Crew members for bike racer Jure Robic, a Slovenian soldier entered in the Race Across America, (RAAM), change tires and service his bike as he takes a rest and a meal at Boise City on Thursday night. Robic arrived at Boise City at about 10:30 p.m.; he had been in Taos, N.M. at 7:30 a.m. Thursday morning.



An exhausted Jure Robic, a Slovenian soldier, riding a bicycle across America, arrived in Boise City, on Thursday night. He has been riding since Sunday, June 8, when he left Oceanside Calif., on his way to Annapolis, Maryland, on the Race Across America.

This race isn’t for the faint of heart, Robic has won four of the last five RAAMs, and took first last year with a time of eight days, 19 hours, over the estimated 2,753.68 mile course. According to MapQuest, it would take a driver at best time 40 hours and 56 minutes to travel the same route in an automobile.

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An on-line trip to Robic’s website, will educate any interested individual through a diary and video clips what it takes to just complete this race, much less win it. The RAAM website is

A visit to the CIA’s World Fact Book on line yields a lot of information on Slovenia.

The small nation, (about twice the size of New Hampshire), has an area of about 48,845 square miles, and is bordered by Czech Republic, Poland, Hungary, and Austria.

Once part of Czechoslovakia, and in the sphere of the Soviet Union, Slovenia, won it’s independence in January of 1993 as a Democratic Republic. It is a member in the European Union and NATO.

The nation has about 7,000 professional soldiers and they are serving in Iraq and Afghanistan and served in Bosnia.

It is a nation of about 5.5 million souls, and with a birthrate of 10.64 and a deathrate of 9.5 per 1,000 it’s population seems to be stable. It is predominantly Catholic.

It is a very literate nation with 99.6 of the population over the age of 15 being able to read and write.

The citizens can vote at age 18.

It’s economy is based on coal, lignite, copper, iron ore and manganese.

Robic is accompanied by his Colonel, Peter Likar, and Spokesmen Daniel Zimmerman, and Ariel Howard, and an 11-member support team traveling in a mini-van and motor home. They include bike mechanics, a cook, Jana Primcic, the only female, drivers and a doctor, who checks Robic at each quick stop, taking vital signs and often inserting fluids in a vein.

Col. Likar explains that though Robic is an enlisted soldier, his job, is to ride a bicycle. It’s a job he trains for year-round, eight to nine hours a day. When weather permits he rides in Slovenia, when the weather turns foul he rides a stationary bike in his home,

“He rides eight, nine hours a day in his home, no television, or music, no book…he just rides,” Zimmerman explained.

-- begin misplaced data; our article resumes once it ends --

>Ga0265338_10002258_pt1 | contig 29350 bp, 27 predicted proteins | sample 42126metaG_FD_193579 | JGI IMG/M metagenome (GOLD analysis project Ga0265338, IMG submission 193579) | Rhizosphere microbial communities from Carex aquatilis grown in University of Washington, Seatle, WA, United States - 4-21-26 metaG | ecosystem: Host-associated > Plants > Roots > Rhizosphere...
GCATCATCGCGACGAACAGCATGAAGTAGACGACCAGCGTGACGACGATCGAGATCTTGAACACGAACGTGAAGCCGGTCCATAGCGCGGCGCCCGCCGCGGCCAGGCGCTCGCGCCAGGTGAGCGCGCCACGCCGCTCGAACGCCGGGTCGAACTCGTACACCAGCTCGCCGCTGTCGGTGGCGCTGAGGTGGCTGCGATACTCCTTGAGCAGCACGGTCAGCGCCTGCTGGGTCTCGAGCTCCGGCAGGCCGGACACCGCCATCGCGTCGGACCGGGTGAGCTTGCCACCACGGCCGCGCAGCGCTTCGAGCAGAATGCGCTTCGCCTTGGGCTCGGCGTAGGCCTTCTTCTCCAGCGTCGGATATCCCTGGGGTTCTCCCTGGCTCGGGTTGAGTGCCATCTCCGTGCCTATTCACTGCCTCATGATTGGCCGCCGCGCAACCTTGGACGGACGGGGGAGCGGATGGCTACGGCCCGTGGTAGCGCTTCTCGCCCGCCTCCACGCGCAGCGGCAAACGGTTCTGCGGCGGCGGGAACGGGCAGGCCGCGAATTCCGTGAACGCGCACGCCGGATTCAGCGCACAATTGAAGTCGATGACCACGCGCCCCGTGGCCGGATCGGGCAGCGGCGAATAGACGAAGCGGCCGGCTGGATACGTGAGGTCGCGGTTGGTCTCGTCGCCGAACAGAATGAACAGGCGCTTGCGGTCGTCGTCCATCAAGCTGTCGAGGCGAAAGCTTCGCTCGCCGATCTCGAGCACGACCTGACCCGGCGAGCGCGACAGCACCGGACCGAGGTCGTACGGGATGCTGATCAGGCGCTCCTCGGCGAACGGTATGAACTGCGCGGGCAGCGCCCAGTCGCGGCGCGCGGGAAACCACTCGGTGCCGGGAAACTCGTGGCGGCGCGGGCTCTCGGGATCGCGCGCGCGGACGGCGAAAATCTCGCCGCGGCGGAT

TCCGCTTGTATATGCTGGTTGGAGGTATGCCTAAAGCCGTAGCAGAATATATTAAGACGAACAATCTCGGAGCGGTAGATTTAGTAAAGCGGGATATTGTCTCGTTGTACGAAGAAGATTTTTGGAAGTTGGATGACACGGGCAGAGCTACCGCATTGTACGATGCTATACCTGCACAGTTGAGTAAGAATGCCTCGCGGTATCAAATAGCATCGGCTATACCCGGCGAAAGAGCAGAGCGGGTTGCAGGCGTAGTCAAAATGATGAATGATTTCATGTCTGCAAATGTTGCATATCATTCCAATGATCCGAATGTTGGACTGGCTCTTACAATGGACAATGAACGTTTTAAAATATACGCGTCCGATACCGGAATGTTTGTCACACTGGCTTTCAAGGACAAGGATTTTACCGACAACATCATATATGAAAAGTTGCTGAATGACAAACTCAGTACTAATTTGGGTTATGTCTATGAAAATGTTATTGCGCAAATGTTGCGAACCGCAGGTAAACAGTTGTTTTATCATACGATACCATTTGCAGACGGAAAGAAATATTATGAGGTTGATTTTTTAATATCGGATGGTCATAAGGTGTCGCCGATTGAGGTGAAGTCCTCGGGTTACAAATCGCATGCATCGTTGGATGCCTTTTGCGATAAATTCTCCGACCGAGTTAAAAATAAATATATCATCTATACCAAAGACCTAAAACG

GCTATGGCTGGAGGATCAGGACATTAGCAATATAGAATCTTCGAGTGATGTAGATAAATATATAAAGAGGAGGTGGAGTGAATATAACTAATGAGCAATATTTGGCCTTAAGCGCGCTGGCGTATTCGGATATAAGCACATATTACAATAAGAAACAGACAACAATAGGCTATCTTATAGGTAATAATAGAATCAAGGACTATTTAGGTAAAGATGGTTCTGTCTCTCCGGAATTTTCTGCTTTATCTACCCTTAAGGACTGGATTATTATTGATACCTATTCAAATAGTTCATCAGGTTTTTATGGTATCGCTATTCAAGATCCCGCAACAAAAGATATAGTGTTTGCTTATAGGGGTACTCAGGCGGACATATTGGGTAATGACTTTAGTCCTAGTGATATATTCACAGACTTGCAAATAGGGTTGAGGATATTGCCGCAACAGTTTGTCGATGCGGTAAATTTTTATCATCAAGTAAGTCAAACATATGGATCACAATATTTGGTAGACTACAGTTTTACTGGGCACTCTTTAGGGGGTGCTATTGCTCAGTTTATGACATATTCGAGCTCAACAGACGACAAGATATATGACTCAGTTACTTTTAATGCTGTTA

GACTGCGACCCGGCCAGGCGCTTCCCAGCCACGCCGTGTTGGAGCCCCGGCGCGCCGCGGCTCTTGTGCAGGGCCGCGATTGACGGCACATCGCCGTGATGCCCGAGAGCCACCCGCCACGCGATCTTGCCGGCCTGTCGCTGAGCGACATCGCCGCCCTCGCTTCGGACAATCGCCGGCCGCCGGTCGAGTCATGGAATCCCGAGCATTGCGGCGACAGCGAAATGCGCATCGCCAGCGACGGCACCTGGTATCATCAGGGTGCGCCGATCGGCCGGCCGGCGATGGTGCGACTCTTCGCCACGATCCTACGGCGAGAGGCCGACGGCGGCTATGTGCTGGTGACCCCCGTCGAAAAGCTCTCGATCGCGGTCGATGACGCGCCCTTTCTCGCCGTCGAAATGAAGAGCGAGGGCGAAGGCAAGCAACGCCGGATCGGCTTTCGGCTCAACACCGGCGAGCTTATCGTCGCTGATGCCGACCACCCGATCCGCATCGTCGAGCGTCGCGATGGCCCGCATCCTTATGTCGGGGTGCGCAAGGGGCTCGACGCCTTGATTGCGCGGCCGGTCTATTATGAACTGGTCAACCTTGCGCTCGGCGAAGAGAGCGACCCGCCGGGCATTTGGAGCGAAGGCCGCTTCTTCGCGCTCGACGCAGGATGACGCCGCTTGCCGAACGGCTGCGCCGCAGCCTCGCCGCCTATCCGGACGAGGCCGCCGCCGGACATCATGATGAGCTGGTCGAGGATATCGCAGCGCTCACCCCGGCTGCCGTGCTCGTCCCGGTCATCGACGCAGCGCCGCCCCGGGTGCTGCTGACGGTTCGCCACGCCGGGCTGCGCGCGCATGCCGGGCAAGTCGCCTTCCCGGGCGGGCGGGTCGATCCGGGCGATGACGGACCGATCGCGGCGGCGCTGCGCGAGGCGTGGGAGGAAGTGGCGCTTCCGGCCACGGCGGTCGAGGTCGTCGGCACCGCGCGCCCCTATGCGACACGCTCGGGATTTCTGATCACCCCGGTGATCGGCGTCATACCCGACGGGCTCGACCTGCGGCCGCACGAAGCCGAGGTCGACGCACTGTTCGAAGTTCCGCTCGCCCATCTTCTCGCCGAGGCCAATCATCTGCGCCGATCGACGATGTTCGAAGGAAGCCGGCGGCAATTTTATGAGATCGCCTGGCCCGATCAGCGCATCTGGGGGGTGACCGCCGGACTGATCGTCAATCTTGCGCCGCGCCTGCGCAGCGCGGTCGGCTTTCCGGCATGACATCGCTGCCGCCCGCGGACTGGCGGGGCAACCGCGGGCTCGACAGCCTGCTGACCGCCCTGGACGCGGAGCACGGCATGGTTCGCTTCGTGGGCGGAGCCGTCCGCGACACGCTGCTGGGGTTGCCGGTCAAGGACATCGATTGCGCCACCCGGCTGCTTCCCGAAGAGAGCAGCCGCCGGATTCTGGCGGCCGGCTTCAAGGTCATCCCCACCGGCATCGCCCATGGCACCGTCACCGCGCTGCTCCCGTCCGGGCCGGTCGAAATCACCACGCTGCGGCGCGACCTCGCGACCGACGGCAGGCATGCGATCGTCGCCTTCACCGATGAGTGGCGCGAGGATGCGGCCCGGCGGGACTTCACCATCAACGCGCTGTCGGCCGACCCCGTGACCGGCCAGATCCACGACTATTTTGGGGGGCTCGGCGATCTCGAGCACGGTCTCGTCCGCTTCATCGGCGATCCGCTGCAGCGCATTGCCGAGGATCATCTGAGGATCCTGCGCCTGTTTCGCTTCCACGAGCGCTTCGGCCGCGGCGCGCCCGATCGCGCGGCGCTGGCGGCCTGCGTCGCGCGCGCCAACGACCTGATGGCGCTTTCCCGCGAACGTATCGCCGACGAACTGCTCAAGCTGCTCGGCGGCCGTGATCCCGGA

When Robic arrived in Boise City on Thursday night he was planning for a quick meal, (usually pasta, some chocolate and water or sports drink), and about an hour’s rest. He’d had only three hours sleep since leaving California and didn’t want to relinquish much of his ten-hour lead.

Taking a short time to speak to the press it is easy to see where Robic’s power is based. He is built compactly, perhaps five feet, eight inches, and 150 pounds, but his thighs under the biking shorts resemble carved tree trunks.

As he brings his bike to a stop, four individuals steady the weary rider and his 16 and one-half pound bike.

He is quickly helped to the steps of the motor home where between panting breaths he swallows water before eating a quick meal, (he must take in about 19,000 calories a day, at about 900 per hour), and lying down to rest.

He has enjoyed a tailwind since leaving Taos, earlier that morning, maintaining speeds of 30 to 35 mph. But now the winds are against him and was glad to know that a wildfire west of Guymon would be south of his route on Highway 56 through Kansas. But, the tailwind was now a cross wind, and the crew let him sleep an additional 30 minutes, waiting for the wind to die.

At 43, Robic is a seven-year veteran and has ridden five years in the RAAM and other races.

Zimmerman said that as the race goes on, Robic’s enemies will return, pain in the soles of his feet , and as the hours without real sleep add up, hallucinations.

By Monday, June 16, Robic is, according to his website, in Athens, Ohio, and now 17 hours ahead of his nearest competitor, Robic, seems on track for yet another RAAM victory..



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